The words "carrot meatballs" might not exactly make your mouth water, especially not when you've glimpsed the roasted carrots cooling on top of the stove, looking like wrinkled orange turds. But, let me assure you, they are delicious!
I know this because my sister made them for Christmas Eve dinner last night, and they totally defied expectation, which was such a sweet relief, because:
In my family, Christmas Eve is the most torturous day of the year.
Not because of the anticipation of the following day and the oodles of food to be made and the dozens of relatives to host; but because it is the day that we, the immediate family, retire at 10am to our separate corners of the house and proceed to mine our hearts for words that can express how we feel about each other.
This is the process of "writing your Christmas letter;" and as though this isn't painful enough, we then have to read what we've written out loud to each other after dinner, once the plates have been cleared, in ascending order of age (parents too).
This is the 20th year we've been doing this, and it never gets easier.
Words, usually my friends, become horribly clumsy and inadequate. The day is characterized by lots of groaning and commiseration and meandering into the kitchen to eat even though you're not hungry; just because your brain hurts and craves distraction.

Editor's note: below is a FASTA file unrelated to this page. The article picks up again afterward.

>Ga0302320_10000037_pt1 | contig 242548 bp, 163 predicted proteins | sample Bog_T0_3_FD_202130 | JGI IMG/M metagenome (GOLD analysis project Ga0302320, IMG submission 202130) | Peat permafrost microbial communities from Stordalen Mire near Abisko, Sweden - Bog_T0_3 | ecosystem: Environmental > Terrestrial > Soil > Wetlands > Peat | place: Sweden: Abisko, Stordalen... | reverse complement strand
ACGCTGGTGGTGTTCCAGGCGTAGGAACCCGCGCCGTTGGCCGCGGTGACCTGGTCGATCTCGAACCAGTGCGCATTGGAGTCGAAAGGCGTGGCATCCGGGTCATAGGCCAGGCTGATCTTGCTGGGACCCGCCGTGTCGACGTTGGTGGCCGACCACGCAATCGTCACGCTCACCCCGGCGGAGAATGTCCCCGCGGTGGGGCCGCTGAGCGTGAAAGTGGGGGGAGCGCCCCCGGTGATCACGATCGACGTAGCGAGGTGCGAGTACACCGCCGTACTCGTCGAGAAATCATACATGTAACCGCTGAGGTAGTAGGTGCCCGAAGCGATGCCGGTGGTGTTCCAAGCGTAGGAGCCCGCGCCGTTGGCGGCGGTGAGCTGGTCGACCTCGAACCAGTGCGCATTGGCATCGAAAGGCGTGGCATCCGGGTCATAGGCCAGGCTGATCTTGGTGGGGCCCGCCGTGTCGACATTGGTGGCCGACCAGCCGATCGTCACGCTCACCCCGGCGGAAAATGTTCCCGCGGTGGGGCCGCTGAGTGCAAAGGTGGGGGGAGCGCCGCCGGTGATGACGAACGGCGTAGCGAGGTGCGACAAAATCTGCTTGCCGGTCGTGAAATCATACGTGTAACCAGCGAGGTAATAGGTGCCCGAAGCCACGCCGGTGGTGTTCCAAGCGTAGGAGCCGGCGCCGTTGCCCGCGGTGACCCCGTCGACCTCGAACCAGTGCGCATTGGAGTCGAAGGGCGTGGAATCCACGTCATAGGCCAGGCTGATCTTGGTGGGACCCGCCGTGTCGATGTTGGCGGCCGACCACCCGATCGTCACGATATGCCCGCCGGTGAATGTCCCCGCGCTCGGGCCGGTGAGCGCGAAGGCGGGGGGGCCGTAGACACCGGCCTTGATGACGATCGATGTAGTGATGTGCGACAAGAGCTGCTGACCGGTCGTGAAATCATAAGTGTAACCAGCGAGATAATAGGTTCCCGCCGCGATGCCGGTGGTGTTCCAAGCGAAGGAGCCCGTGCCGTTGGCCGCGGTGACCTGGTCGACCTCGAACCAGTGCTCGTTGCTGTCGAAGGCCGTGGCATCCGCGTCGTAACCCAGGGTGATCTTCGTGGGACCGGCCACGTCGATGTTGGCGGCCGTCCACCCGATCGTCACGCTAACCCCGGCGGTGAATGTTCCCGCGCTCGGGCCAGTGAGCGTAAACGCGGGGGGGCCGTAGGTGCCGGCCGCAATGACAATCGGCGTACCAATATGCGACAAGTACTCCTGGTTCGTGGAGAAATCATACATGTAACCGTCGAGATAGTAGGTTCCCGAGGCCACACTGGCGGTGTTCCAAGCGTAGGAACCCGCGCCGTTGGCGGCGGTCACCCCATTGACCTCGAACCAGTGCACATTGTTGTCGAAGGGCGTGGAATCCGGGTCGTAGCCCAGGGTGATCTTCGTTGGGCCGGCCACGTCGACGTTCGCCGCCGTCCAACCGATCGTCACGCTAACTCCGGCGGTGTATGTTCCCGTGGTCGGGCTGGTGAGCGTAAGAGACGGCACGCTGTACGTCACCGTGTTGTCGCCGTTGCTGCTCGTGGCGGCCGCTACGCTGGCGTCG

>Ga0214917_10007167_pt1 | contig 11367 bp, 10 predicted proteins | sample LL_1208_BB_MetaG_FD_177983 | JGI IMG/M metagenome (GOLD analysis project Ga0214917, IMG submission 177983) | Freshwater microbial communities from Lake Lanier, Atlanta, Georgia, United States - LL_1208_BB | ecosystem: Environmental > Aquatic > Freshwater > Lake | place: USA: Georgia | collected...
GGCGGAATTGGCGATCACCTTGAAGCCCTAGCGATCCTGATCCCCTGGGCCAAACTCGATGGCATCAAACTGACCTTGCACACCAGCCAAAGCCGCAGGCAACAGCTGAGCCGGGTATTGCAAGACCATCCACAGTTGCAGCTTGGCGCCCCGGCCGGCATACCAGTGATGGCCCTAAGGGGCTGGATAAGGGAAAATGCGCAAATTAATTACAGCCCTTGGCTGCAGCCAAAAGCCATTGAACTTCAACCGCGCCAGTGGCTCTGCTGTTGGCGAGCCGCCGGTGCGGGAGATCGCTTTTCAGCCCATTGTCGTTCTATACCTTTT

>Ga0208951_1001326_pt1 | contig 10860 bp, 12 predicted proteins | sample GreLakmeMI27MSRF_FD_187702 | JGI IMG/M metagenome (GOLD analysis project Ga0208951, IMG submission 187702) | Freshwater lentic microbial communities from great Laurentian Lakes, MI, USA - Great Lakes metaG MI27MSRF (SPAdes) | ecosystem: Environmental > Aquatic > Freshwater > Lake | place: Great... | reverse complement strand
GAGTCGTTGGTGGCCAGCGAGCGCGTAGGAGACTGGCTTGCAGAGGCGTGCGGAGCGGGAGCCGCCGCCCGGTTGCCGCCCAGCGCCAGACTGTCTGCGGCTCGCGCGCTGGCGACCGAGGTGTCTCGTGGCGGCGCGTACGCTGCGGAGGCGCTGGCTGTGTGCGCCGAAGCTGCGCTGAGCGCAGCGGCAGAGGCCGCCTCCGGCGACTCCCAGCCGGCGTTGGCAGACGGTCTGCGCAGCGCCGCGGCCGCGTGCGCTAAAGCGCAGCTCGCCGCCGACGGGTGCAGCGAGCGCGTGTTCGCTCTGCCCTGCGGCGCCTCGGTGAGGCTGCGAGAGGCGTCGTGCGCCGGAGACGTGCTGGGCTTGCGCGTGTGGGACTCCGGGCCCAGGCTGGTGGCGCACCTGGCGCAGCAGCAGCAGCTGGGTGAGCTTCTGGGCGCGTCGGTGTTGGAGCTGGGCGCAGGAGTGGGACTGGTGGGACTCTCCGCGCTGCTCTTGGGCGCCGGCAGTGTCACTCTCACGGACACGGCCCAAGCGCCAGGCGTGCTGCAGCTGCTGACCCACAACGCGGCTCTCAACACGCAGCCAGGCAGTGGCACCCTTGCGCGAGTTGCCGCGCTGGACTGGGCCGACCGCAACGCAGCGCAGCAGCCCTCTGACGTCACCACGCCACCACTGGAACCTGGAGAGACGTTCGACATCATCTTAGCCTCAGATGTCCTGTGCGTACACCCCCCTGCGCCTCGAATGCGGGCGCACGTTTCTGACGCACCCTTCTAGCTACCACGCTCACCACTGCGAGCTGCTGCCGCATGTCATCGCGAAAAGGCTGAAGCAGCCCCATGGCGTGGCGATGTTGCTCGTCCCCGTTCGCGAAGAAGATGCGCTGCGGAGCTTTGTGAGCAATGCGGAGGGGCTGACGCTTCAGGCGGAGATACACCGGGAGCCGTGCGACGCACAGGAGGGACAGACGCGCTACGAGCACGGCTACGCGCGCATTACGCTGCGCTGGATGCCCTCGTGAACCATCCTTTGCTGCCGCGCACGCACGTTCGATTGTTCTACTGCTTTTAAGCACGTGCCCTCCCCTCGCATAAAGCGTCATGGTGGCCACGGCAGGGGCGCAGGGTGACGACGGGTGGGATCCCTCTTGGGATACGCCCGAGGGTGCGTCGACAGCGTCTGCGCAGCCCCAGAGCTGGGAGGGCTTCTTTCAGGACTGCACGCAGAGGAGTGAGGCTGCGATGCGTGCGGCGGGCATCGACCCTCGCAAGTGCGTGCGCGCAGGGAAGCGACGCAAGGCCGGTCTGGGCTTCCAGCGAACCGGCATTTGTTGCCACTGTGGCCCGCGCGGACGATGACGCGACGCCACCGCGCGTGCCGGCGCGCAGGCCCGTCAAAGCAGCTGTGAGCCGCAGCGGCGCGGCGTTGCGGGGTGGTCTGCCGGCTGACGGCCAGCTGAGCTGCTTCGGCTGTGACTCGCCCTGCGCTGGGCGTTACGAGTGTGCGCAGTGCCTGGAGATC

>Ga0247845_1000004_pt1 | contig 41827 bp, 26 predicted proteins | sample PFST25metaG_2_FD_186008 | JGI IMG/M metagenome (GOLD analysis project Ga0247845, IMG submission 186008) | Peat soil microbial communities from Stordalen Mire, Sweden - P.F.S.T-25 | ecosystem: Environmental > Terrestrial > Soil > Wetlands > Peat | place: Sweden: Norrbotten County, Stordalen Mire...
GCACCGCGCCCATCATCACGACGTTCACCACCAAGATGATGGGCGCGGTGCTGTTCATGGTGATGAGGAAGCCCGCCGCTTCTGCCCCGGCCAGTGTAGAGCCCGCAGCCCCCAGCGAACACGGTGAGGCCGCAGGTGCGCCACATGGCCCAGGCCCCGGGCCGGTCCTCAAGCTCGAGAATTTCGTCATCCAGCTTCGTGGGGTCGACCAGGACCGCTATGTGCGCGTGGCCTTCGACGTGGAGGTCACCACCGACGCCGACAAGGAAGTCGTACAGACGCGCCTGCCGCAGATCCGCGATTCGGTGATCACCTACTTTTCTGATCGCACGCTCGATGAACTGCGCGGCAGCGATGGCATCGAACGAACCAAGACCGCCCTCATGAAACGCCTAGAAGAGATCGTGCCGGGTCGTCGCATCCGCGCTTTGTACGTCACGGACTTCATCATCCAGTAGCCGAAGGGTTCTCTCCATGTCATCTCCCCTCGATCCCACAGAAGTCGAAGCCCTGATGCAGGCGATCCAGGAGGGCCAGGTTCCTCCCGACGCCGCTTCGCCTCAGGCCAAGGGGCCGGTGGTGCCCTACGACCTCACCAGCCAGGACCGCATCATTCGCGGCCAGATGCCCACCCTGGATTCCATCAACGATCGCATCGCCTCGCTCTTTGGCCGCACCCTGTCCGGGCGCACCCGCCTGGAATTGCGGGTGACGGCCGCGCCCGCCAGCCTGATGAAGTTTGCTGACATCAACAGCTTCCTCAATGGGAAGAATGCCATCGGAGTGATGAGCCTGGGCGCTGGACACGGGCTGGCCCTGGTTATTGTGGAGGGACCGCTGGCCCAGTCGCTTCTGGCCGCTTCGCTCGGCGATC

Page counts are compared and peer pressure applied to keep them in check. Usually, around 2 or 3pm, the first glass of Jameson's appears. Whoever finishes first, ceremoniously tossing their envelope onto the dinner table in victory, becomes the instant recipient of everyone else's evil eye and shameless resentment.
The whole day is agony, and usually I am the one to be found printing mine off as everyone else is already seated in front of steaming plates of food. Historically there is no time for me to help with dinner or even to shower; I am eternally grateful that formal dress is not one of the requirements.
The only requirement is that on this day, we must all peel back our armor and show our soft bellies and speak from our hearts.
And, as dreadful as the writing process is; nothing compares to those fleeting moments when we get to look around the table, and really see each other.
There is something exhaustingly beautiful about laboring all day to create something meaningful; watching it issue forth from your mouth in a matter of moments; immediately making way for another loved one's creation; and then committing all the works to a box along with all the others, where they will sit untouched indefinitely. So much painstaking care, for an event that is over in minutes.
And then -- once we're all in tears -- come the presents!
As you can imagine, it is an emotionally draining day, which is why it inspires absolute dread all year long. Really, it's obscene to be made to feel so many feelings!
But without fail, it reframes everything in the context of profound gratitude and good fortune, which isn't a bad way to end the year. And I'm totally going to make my kids do it one day -- if only to watch them squirm.
Whatever your traditions are -- I hope this week brings you joy, perspective, warmth, and togetherness.